SDSU Alumna Took Risks to Achieve Her “Entrepreneurship Dream”
When Meri Birhane’s family arrived in the United States in 1990, they left a world of war, oppression and danger behind them. “My parents fled to Sudan to escape the war between Eritrea and Ethiopia, and coincidentally met in Gedaref, Sudan,” said Birhane, who earned her MBA in 2015 from the Fowler College of Business at San Diego State University. “While in Sudan, my parents had me and my two sisters. At the time, Sudan was under Shari’ah law and was a very dangerous place for Christians. My mother was very persistent and convinced my father that we should begin the process to relocate to the United States as refugees. In 1990, my parents were finally granted status allowing us to move to San Diego.”
Once in the U.S., the family made the most of their new life and became naturalized citizens in 1999. “My older sister, Gebriela, recently passed the California bar exam, so she will be a corporate attorney,” said Birhane. “My younger sister, Betswan (’15, sociology) has her bachelor’s degree from SDSU and is now a manager at Anthem Blue Cross.” Birhane’s parents both own businesses and she followed in the footsteps of her parents when she established her own business, Meri Consulting Services in 2017.
Birhane formed her business when she noticed the high rate of turnover within the technology sales industry. “Business-to-business tech sales has the highest sales staff turnover of any industry at over 30%,” she said. “Losing sales team members can be a very costly problem in terms of severance pay and the time and money spent onboarding new sales professionals, only to lose them within three-to-six months. After running several experiments and iterations, I founded Meri Consulting Services to help tech companies train and retain their sales talent.”
However, Birhane found that her path toward entrepreneurship was anything but a straight one. In 2012, she had completed her undergraduate degree at UCLA and was enrolled at the university’s Fielding School of Public Health when she ran into an old friend who was passionate about entrepreneurship. “I was unsure if I wanted to become a public health professional after graduate school,” she said. “I told my friend about my business idea, Clothing Cam, a software that would allow users to tag and purchase items on social media. With a nudge from my friend, I decided to apply to a business school with an entrepreneurship focus and I learned that SDSU’s entrepreneurship program was highly ranked. So, after receiving her Master’s in Public Health at UCLA, “I packed my belongings, broke up with my boyfriend and moved to San Diego to pursue entrepreneurship at SDSU.”
Shortly after arriving at SDSU, Birhane joined the ZIP Launchpad to give her the tools she needed to establish a business. After surveying students at SDSU and UCSD, she found that her initial idea of streamlining purchases through social media was not as popular as finding a solution for limited campus parking, so she founded Go Ryder which was intended to offer students on-campus valet parking.
When Birhane decided to test the idea during a campus event, her two partners offered to work as valets for the evening. But before the event even got started, the partners unsuccessfully demanded more equity in the business, then walked out with one of her key resources. “They ended up taking my website domain,” she said. The moral of the story? “Choose your business partners wisely and be sure to pay for your website domain using your own credit card.”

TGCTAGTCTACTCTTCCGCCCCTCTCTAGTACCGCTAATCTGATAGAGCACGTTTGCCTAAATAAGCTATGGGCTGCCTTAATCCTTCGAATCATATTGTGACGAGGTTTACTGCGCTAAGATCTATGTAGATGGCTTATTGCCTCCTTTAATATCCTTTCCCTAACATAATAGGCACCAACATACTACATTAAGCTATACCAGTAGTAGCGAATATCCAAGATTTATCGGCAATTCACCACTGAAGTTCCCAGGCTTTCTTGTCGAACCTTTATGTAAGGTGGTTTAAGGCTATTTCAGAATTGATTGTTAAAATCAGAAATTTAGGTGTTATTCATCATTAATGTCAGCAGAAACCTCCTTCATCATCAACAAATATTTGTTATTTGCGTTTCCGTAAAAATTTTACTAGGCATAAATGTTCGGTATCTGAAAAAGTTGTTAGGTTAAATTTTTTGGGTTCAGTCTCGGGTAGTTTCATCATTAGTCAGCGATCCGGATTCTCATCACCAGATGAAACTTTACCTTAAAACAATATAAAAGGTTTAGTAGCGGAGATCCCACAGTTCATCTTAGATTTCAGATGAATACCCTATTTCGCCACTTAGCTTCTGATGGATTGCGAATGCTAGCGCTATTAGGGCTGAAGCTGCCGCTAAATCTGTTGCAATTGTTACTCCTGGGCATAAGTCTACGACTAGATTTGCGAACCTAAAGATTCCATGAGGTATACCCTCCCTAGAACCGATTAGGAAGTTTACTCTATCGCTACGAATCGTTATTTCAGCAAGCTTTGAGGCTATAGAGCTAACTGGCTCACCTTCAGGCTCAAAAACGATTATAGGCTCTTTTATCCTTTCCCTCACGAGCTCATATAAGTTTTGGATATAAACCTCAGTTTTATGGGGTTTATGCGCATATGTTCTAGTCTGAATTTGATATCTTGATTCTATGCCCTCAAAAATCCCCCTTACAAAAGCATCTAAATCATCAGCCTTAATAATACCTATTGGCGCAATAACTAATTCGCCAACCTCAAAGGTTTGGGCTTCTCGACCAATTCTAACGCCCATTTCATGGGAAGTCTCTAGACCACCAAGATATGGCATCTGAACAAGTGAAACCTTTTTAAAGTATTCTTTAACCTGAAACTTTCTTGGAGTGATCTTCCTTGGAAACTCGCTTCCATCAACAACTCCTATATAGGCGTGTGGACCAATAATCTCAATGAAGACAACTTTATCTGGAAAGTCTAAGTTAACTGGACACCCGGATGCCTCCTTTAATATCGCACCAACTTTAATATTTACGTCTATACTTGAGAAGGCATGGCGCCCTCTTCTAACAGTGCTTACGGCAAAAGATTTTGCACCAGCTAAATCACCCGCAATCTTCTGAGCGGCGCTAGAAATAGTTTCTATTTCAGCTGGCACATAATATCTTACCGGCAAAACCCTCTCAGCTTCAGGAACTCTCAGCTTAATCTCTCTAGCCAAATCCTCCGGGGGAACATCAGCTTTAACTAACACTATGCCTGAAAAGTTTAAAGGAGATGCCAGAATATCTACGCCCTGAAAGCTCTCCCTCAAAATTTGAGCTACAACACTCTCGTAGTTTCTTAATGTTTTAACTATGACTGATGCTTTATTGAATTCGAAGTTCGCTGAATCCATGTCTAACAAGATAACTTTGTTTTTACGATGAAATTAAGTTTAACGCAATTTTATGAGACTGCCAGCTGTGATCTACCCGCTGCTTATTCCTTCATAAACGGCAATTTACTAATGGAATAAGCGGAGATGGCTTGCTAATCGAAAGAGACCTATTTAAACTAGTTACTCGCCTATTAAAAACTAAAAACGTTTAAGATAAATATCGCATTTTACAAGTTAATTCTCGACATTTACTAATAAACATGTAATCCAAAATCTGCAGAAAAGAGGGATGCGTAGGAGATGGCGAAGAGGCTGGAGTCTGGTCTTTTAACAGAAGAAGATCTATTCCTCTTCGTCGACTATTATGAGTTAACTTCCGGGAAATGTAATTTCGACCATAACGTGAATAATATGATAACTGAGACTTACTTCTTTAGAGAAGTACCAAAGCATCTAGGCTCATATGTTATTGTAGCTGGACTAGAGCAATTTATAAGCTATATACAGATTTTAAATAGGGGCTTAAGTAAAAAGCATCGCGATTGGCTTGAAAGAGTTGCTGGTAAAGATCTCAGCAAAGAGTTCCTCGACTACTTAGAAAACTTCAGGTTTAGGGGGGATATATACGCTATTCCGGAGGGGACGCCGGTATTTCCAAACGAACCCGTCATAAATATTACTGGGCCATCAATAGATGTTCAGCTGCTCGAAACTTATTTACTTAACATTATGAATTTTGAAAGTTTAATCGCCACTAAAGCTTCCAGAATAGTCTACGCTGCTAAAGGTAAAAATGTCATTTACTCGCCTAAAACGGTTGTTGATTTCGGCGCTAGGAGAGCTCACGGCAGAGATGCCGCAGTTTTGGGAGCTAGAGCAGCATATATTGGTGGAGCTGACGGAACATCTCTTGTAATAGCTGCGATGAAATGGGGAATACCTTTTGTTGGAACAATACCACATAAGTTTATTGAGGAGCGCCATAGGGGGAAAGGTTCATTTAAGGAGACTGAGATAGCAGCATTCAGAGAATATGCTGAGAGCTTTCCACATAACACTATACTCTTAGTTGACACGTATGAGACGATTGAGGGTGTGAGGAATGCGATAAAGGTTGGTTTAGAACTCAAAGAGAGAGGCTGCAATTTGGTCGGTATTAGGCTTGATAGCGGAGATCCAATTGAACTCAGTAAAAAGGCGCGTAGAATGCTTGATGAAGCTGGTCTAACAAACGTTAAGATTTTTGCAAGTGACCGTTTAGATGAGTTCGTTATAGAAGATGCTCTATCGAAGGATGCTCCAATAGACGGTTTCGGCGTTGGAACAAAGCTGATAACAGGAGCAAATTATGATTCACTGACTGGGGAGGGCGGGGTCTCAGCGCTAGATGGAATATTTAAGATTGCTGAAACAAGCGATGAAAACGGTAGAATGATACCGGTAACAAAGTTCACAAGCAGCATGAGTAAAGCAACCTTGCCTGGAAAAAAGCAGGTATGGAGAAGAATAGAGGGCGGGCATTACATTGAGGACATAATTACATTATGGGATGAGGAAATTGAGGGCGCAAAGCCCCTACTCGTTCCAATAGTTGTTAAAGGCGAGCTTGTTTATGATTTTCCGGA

Not long after, Birhane was introduced to Fowler alumnus, Craig Stevens (’82, finance), who agreed to mentor her as she looked for her next business idea. “Craig coached me in the importance of learning to sell,” she said. “He also helped me land my first corporate business development job out of business school.”
Although Birhane was working as a portfolio manager and an account executive in the corporate world for five years after she graduated from SDSU, she never lost her desire to establish her own business and in 2017, she founded Meri Consulting Services while she simultaneously worked in corporate sales. In March 2020, she left the corporate world to concentrate on her business full-time. “I took all the lessons I learned at the ZIP Launchpad and, later, the CONNECT ALL @ The Jacobs Center, to launch my business,” said Birhane. “It’s a Black-owned, woman-led firm founded to help IT providers, startups, and sales professionals book more sales meetings, increase revenue and reduce salesforce turnover rates.”
Birhane also used those lessons to launch Empowerment Mastermind and to offer five pieces of advice for future entrepreneurs:
- Network and obtain a mentor
- Conduct customer interviews to identify a true problem worth solving
- Map out your problem or solution using a business model canvas
- Build your minimum viable product without large capital investment and run experiments
- Focus on execution and generating sales, not pitch decks and raising money
While Birhane is now focused on her road to success in her own company, she realizes her willingness to take a risk in coming to SDSU was the key to putting her in the driver’s seat. “All of these experiences would not have been possible without leaving my comfortable life in Los Angeles and moving to San Diego to follow my entrepreneurship dream,” she said. “Now in the midst of a pandemic, I can look back at my time at SDSU and appreciate the amazing opportunities I had, the risks I took, and the memories that were created.”